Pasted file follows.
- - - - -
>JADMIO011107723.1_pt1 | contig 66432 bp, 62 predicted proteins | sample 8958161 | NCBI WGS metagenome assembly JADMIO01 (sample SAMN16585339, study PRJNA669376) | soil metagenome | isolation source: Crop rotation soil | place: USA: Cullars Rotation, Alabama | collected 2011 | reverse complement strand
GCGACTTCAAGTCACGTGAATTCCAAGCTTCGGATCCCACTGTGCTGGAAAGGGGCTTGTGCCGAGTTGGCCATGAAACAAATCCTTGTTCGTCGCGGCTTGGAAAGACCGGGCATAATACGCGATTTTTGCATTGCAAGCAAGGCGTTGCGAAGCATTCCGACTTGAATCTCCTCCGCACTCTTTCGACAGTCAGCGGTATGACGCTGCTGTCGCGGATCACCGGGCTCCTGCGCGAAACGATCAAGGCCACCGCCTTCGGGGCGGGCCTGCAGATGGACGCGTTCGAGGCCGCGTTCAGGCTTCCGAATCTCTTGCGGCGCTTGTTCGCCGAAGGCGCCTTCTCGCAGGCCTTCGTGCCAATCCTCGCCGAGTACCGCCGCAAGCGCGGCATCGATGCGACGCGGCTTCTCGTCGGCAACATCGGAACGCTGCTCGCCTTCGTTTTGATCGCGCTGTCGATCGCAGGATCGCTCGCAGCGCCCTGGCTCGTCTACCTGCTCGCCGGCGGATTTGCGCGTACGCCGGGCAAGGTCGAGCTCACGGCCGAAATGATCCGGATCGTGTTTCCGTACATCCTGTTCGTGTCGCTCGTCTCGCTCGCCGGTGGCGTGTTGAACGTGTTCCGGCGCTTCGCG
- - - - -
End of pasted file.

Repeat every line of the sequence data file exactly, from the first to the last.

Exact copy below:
>JADMIO011107723.1_pt1 | contig 66432 bp, 62 predicted proteins | sample 8958161 | NCBI WGS metagenome assembly JADMIO01 (sample SAMN16585339, study PRJNA669376) | soil metagenome | isolation source: Crop rotation soil | place: USA: Cullars Rotation, Alabama | collected 2011 | reverse complement strand
GCGACTTCAAGTCACGTGAATTCCAAGCTTCGGATCCCACTGTGCTGGAAAGGGGCTTGTGCCGAGTTGGCCATGAAACAAATCCTTGTTCGTCGCGGCTTGGAAAGACCGGGCATAATACGCGATTTTTGCATTGCAAGCAAGGCGTTGCGAAGCATTCCGACTTGAATCTCCTCCGCACTCTTTCGACAGTCAGCGGTATGACGCTGCTGTCGCGGATCACCGGGCTCCTGCGCGAAACGATCAAGGCCACCGCCTTCGGGGCGGGCCTGCAGATGGACGCGTTCGAGGCCGCGTTCAGGCTTCCGAATCTCTTGCGGCGCTTGTTCGCCGAAGGCGCCTTCTCGCAGGCCTTCGTGCCAATCCTCGCCGAGTACCGCCGCAAGCGCGGCATCGATGCGACGCGGCTTCTCGTCGGCAACATCGGAACGCTGCTCGCCTTCGTTTTGATCGCGCTGTCGATCGCAGGATCGCTCGCAGCGCCCTGGCTCGTCTACCTGCTCGCCGGCGGATTTGCGCGTACGCCGGGCAAGGTCGAGCTCACGGCCGAAATGATCCGGATCGTGTTTCCGTACATCCTGTTCGTGTCGCTCGTCTCGCTCGCCGGTGGCGTGTTGAACGTGTTCCGGCGCTTCGCG